And when one observes that this mode of expression is not only the most conservative, but also the most simple, the most convenient, the most practicable for all; when one reflects that it does not drag after it bulky baggage, and does not set in motion a heavy apparatus; when one compares thought forced, in order to transform itself into an edifice, to put in motion four or five other arts and tons of gold, a whole mountain of stones, a whole forest of timber-work, a whole nation of workmen; when one compares it to the thought which becomes a book, and for which a little paper, a little ink, and a pen suffice,--how can one be surprised that human intelligence should have quitted architecture for printing?
Farewell all sap, all originality, all life, all intelligence. It drags along, a lamentable workshop mendicant, from copy to copy.
* The scientific study of this subject may almost be said to begin with Thorndike's "Animal Intelligence" (Macmillan, 1911).
With the advantage of possessing this important intelligence, the chief warily laid his plans before his fellows, and, as might have been anticipated from his eloquence and cunning, they were adopted without a dissenting voice.
Runners were despatched for intelligence in different directions; spies were ordered to approach and feel the encampment of the Delawares; the warriors were dismissed to their lodges, with an intimation that their services would soon be needed; and the women and children were ordered to retire, with a warning that it was their province to be silent.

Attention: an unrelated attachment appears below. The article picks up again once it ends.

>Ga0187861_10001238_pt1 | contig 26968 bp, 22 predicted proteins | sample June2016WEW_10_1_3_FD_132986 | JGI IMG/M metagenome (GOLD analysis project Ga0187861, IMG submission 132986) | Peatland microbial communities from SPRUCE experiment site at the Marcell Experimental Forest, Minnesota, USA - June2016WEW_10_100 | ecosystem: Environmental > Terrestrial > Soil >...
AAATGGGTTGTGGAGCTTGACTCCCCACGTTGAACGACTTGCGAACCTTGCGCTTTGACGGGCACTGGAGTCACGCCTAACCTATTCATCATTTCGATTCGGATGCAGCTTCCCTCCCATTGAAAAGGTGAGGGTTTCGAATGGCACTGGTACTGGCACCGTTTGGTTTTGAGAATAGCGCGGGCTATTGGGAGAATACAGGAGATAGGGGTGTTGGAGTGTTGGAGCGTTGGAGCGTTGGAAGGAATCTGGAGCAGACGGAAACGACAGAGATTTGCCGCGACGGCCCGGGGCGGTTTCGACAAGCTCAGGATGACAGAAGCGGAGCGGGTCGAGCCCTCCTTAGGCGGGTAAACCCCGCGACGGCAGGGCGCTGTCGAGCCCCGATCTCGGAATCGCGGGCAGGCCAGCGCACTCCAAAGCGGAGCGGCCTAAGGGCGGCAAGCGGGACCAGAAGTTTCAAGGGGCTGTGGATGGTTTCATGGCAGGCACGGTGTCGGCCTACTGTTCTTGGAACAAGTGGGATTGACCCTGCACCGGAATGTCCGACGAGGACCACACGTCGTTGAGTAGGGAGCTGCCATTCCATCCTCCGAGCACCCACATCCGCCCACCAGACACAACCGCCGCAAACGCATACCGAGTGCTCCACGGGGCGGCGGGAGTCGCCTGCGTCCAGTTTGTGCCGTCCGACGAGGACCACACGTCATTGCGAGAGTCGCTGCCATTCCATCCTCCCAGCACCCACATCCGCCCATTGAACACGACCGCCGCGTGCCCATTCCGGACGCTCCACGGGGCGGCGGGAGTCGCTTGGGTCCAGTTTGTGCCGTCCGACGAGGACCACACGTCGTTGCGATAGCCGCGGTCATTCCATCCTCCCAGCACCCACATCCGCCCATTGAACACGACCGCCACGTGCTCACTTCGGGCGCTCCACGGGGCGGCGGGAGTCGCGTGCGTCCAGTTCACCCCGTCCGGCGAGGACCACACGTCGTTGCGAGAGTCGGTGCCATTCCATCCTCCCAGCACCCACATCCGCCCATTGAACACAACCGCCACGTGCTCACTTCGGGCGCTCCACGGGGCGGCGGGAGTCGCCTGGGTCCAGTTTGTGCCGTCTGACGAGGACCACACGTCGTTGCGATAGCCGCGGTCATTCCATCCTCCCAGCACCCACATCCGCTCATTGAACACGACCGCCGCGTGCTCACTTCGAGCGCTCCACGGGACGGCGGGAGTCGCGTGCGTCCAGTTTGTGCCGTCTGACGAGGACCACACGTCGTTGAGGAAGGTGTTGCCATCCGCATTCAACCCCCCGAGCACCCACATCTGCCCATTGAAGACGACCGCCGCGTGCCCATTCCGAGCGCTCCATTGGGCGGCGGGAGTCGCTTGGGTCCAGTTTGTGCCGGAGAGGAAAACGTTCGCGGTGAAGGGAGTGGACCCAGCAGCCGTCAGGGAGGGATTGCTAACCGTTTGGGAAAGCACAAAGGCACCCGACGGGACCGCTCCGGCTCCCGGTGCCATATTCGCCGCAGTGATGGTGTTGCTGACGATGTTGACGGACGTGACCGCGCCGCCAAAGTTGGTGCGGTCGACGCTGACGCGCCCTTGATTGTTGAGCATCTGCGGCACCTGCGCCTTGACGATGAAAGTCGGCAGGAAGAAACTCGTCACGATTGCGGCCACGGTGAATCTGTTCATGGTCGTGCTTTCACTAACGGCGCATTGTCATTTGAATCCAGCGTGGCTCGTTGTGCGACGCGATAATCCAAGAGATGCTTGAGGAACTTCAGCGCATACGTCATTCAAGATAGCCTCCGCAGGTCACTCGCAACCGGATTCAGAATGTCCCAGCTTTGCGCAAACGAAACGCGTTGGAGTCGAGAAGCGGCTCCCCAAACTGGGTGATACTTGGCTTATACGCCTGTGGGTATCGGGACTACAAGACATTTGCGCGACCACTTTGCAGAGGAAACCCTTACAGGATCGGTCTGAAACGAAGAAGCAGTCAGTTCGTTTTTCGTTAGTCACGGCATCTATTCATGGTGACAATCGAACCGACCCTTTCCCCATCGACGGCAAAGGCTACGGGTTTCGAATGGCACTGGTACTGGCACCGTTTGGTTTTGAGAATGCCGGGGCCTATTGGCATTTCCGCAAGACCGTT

Nor did she put the question altogether idly, but, for the moment, with a portion of genuine earnestness; for, such was Pearl's wonderful intelligence, that her mother half doubted whether she were not acquainted with the secret spell of her existence, and might not now reveal herself.
This intelligence appeared to affect them with the most lively emotions.
Occasionally we caught some indistinct idea of their meaning, when we would endeavour by every method in our power to communicate the desired intelligence. At such times their gratification was boundless, and they would redouble their efforts to make us comprehend them more perfectly.
"Have you not heard the astonishing intelligence regarding her surreptitious union?" Briggs asked.
"Are you not aware, sir," Miss Briggs asked, "that she has left our roof, to the dismay of Miss Crawley, who is nearly killed by the intelligence of Captain Rawdon's union with her?"
This intelligence, whether true or false, so roused the fiery temper of M'Lellan, that he swore, if ever he fell in with Lisa in the Indian country, he would shoot him on the spot; a mode of redress perfectly in unison with the character of the man, and the code of honor prevalent beyond the frontier.